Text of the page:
The Colorado Secretary of State employee bikes to work on most summer days. On July 28, as he was pedaling westbound in the bike lane on East 23rd Avenue, a white SUV turning from 23rd on to Colorado Boulevard made a left-hand turn and plowed into Lang, who went flying and was knocked unconscious.
When Lang regained consciousness, the 37-year-old was in the emergency room at Denver Health Medical Center. He sustained multiple injuries, including a displaced and broken finger, a severely dislocated and broken elbow, two broken wrists, and a hairline fracture in one of his knees. He underwent surgery and spent 2½-days in the hospital.
“I feel very fortunate that my brain is in one piece and that I’m alive,” Lang said.
The impact was so strong it cracked his helmet in half but doctors expect him to make a full recovery.
Howard Gelt, the kid who got kicked out of military school and continued a rebellious streak for years, left his mark on Colorado in a number of ways, from politics to transportation to the arts.
A pioneer for women’s rights, he helped found the Colorado NARAL chapter.
At 6-foot-5, he appeared like a giant when he crashed an IOC meeting in Japan in 1972 to let members know Colorado wasn’t that excited about hosting the Olympics.
He once faked a southern drawl to get an environmental bill through the North Carolina legislature.
Gelt died Friday after battling with esophageal cancer. Gelt was 73, although he always let out his trademark big grin when people commented he looked younger.
“He had such a will to live. He had so much grit,” his son, 35-year-old Ben Gelt, said Saturday. “He was a character and just a great guy.”
The family is holding a private funeral Wednesday, but will later announce a public memorial service for Gelt, who was chairman of the Colorado Democratic Party in the early 1990s. Before that, he was key to Dick Lamm and Roy Roy Romer’s elections for governor.
Gelt and his wife, Sandy Vanghagen Gelt, had just celebrated their 16th wedding anniversary on June 1.
His death comes the same week as Republican Bill Armstrong, a former U.S. senator from Colorado. “An era is coming to an end,” said Mary Alice Mandarich, a lobbyist who visited Gelt in the hospital last week.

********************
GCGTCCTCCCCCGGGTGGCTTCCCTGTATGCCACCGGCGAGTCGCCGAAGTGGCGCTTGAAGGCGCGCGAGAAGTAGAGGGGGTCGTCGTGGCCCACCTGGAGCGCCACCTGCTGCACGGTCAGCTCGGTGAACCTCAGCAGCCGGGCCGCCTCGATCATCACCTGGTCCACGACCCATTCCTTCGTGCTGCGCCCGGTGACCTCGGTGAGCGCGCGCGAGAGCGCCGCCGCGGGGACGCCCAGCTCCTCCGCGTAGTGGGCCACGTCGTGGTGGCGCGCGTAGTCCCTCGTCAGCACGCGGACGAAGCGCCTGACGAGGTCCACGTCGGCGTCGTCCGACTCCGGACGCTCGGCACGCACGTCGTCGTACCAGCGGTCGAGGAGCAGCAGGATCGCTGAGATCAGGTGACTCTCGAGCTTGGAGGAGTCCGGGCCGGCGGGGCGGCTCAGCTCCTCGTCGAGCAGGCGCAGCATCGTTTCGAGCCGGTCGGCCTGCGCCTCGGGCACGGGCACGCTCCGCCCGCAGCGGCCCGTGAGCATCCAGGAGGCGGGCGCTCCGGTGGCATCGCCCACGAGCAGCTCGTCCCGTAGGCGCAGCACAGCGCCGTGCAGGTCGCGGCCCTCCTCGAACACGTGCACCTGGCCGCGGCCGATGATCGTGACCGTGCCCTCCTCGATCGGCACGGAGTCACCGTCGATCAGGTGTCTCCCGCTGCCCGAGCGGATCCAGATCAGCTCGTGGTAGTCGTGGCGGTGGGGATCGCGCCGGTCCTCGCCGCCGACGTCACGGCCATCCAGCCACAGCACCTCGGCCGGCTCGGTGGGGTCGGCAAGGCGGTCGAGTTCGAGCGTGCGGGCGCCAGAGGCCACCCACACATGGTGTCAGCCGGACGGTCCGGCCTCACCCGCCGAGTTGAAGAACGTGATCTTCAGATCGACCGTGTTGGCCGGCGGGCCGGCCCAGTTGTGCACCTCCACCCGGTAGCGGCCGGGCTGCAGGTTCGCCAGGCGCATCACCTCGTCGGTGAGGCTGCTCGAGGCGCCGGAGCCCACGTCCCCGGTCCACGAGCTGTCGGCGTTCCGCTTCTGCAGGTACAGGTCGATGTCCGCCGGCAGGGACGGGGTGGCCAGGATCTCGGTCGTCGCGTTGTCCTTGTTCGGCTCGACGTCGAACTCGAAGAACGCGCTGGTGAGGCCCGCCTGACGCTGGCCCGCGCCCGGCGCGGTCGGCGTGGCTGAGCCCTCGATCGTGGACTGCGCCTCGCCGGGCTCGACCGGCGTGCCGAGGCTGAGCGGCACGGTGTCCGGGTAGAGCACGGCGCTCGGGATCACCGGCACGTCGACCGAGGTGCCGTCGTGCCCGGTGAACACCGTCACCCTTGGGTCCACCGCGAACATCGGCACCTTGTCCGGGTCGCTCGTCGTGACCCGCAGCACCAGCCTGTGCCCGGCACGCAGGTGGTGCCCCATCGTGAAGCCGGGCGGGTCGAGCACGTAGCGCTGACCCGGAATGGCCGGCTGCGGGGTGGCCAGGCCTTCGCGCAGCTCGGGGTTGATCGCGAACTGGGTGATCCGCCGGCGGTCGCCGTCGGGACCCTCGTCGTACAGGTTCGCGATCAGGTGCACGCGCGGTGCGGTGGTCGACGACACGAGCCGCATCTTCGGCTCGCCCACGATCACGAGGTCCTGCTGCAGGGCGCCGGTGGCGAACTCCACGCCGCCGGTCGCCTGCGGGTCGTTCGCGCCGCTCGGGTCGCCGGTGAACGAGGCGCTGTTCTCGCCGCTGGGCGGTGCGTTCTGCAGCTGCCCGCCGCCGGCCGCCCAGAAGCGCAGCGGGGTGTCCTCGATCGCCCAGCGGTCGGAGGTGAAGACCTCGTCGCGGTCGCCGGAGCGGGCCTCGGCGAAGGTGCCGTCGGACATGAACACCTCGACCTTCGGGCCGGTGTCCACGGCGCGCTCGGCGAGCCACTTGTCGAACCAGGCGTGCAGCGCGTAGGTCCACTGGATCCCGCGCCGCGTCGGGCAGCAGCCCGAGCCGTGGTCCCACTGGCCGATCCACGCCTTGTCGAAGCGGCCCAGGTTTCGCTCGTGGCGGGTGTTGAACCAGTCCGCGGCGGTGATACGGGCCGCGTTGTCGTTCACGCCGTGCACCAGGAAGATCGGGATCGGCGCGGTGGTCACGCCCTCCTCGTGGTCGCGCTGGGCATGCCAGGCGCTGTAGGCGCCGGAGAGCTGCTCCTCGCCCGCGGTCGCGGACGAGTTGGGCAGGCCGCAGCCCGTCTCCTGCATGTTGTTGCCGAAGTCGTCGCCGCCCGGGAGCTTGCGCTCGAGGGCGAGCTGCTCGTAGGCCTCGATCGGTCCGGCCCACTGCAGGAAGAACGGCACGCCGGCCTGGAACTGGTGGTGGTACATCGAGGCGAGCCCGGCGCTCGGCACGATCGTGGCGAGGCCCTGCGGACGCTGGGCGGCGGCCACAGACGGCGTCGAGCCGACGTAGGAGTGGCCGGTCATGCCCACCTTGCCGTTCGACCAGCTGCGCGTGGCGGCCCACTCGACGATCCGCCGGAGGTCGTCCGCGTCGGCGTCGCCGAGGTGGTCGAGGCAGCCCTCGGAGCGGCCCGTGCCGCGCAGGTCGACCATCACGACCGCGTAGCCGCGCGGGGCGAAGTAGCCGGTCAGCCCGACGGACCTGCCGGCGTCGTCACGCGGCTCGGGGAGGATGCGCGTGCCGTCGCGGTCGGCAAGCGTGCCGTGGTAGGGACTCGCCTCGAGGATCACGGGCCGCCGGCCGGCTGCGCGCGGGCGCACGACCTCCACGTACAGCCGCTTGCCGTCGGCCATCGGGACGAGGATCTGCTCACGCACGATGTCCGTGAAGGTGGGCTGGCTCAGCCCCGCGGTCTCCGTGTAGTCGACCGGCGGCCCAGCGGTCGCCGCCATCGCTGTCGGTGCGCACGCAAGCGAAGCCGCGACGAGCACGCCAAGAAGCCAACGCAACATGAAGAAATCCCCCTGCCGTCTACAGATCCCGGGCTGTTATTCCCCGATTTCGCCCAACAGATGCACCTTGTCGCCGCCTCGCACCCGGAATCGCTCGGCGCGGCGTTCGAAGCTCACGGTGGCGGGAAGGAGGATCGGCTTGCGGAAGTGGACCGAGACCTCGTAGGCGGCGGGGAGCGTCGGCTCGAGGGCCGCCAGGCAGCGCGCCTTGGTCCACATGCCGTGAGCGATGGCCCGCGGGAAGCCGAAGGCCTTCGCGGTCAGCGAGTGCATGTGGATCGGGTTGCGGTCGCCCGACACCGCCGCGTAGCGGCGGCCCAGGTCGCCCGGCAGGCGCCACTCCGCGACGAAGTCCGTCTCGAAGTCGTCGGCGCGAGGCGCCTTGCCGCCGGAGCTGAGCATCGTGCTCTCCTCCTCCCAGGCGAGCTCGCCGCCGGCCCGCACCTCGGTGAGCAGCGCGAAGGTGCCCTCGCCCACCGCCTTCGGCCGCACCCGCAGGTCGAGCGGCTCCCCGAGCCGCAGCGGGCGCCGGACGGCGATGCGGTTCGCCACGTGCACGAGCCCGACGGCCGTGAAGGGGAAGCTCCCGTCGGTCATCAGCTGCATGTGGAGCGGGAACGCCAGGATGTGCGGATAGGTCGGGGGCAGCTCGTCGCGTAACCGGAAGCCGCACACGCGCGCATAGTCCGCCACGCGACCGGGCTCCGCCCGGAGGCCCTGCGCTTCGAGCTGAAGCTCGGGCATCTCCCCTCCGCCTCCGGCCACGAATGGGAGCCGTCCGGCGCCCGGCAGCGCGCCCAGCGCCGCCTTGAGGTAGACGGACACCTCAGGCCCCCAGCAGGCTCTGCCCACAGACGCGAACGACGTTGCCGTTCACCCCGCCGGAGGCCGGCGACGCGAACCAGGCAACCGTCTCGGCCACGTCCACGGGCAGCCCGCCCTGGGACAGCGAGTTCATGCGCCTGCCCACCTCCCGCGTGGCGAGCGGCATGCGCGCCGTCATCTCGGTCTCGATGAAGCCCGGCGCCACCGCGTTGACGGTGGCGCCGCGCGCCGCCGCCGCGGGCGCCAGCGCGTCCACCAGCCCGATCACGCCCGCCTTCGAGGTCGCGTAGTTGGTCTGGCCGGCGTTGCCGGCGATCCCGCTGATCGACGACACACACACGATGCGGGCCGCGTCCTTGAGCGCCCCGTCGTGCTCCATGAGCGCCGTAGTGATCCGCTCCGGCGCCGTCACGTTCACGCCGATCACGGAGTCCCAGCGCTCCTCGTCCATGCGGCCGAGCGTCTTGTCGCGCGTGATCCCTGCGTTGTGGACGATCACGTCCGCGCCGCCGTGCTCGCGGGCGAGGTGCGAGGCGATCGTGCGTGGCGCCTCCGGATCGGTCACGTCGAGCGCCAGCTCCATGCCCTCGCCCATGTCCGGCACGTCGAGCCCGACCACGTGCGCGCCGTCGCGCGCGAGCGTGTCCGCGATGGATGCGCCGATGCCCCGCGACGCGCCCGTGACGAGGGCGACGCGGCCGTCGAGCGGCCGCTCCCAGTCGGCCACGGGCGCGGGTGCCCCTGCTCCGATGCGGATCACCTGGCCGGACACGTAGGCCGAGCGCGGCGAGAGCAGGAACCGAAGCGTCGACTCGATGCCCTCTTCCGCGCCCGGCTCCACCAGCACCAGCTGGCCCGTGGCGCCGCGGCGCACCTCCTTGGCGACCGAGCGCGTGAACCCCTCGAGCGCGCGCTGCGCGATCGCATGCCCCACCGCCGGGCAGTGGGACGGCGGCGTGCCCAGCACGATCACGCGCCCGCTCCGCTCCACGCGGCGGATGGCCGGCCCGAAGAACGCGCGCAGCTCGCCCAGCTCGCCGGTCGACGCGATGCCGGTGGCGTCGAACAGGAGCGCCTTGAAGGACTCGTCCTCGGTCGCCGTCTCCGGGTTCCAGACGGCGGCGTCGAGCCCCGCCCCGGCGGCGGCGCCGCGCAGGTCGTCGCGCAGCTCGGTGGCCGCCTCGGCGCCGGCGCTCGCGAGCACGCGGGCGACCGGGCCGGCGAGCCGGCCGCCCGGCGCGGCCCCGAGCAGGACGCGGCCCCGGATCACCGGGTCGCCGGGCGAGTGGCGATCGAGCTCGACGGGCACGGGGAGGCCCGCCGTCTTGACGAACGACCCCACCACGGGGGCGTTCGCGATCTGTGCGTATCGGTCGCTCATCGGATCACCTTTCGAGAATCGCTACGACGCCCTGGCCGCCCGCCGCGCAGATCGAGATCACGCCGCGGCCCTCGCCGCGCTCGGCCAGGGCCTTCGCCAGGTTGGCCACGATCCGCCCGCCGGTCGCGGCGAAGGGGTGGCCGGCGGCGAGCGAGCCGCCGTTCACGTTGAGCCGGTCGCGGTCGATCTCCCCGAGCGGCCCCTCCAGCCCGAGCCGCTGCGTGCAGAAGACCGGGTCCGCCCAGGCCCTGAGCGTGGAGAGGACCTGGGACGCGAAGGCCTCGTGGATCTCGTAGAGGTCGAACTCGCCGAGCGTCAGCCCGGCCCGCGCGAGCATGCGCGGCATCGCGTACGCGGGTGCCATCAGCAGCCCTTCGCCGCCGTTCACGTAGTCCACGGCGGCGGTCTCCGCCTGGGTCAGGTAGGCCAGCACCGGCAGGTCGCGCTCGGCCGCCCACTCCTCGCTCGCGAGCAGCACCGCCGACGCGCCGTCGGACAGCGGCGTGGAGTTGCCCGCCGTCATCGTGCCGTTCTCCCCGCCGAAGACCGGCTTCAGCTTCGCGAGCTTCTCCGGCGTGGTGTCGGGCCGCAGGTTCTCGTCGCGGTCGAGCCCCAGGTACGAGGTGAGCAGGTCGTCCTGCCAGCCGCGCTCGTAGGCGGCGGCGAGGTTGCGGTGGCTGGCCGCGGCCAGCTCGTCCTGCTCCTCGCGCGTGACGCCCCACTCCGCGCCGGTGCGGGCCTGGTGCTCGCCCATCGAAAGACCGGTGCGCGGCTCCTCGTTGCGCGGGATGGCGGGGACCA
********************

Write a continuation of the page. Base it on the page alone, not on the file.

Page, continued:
The thing about Gelt, she said, is he had an enormous impact on Colorado but in a behind-the-scenes, give-someone-else-the-credit way.
That sentiment was echoed by Gelt’s former wife, Susan Barnes-Gelt, who served on the Denver City Council.
“Howard’s impact on the civic and political life of this city was as big as the great outdoors,” she said. “It was entirely unsung, but he was such a force.”
Colorado Secretary of State Wayne Williams wowed them at the Greeley Centennial Rotary club meeting — and that’s according to the guy who use to have “fun arguments” with Williams over transportation.
Greeley Mayor Tom Norton invited Williams to speak at the club’s meeting last Thursday.
Norton ran the Colorado Department of Transportation under former Gov. Bill Owens. Williams got plenty of transportation experience during his two terms as an El Paso County commissioner. He served on the Colorado State Transportation Advisory Committee, and chaired the Pikes Peak Rural Transportation Authority.
“I joke I was head of CDOT as a punishment from Bill Owens,” Norton said at the Rotary meeting. The two served together in the state Senate, where Norton was Senate president.
As for Williams, Norton said, “We’ve had some fun arguments over transportation.”
Colorado Secretary of State Wayne Williams’ name is linked with elections but the Colorado Springs Republican’s expertise also includes transportation, which is obvious when he’s out and about.
At the Colorado Restaurant Association’s Blue Ribbon Reception Wednesday night, Williams reminisced with Rep. Diane Mitsch Bush, a Steamboat Springs Democrat. They were county commissioners when they served together on the Colorado State Transportation Advisory Committee. The same happened at a recent breakfast meeting with county clerks when Williams ran into Tim Harris, the former chief engineer for the Colorado Department of Transportation.
“A fun thing about being SOS,” Williams said, “is I get to drive on a lot of the roads that I helped to get funding for.”
His knowledge on transportation came in handy Thursday when Gov. John Hickenlooper addressed the issue during his State of the State speech.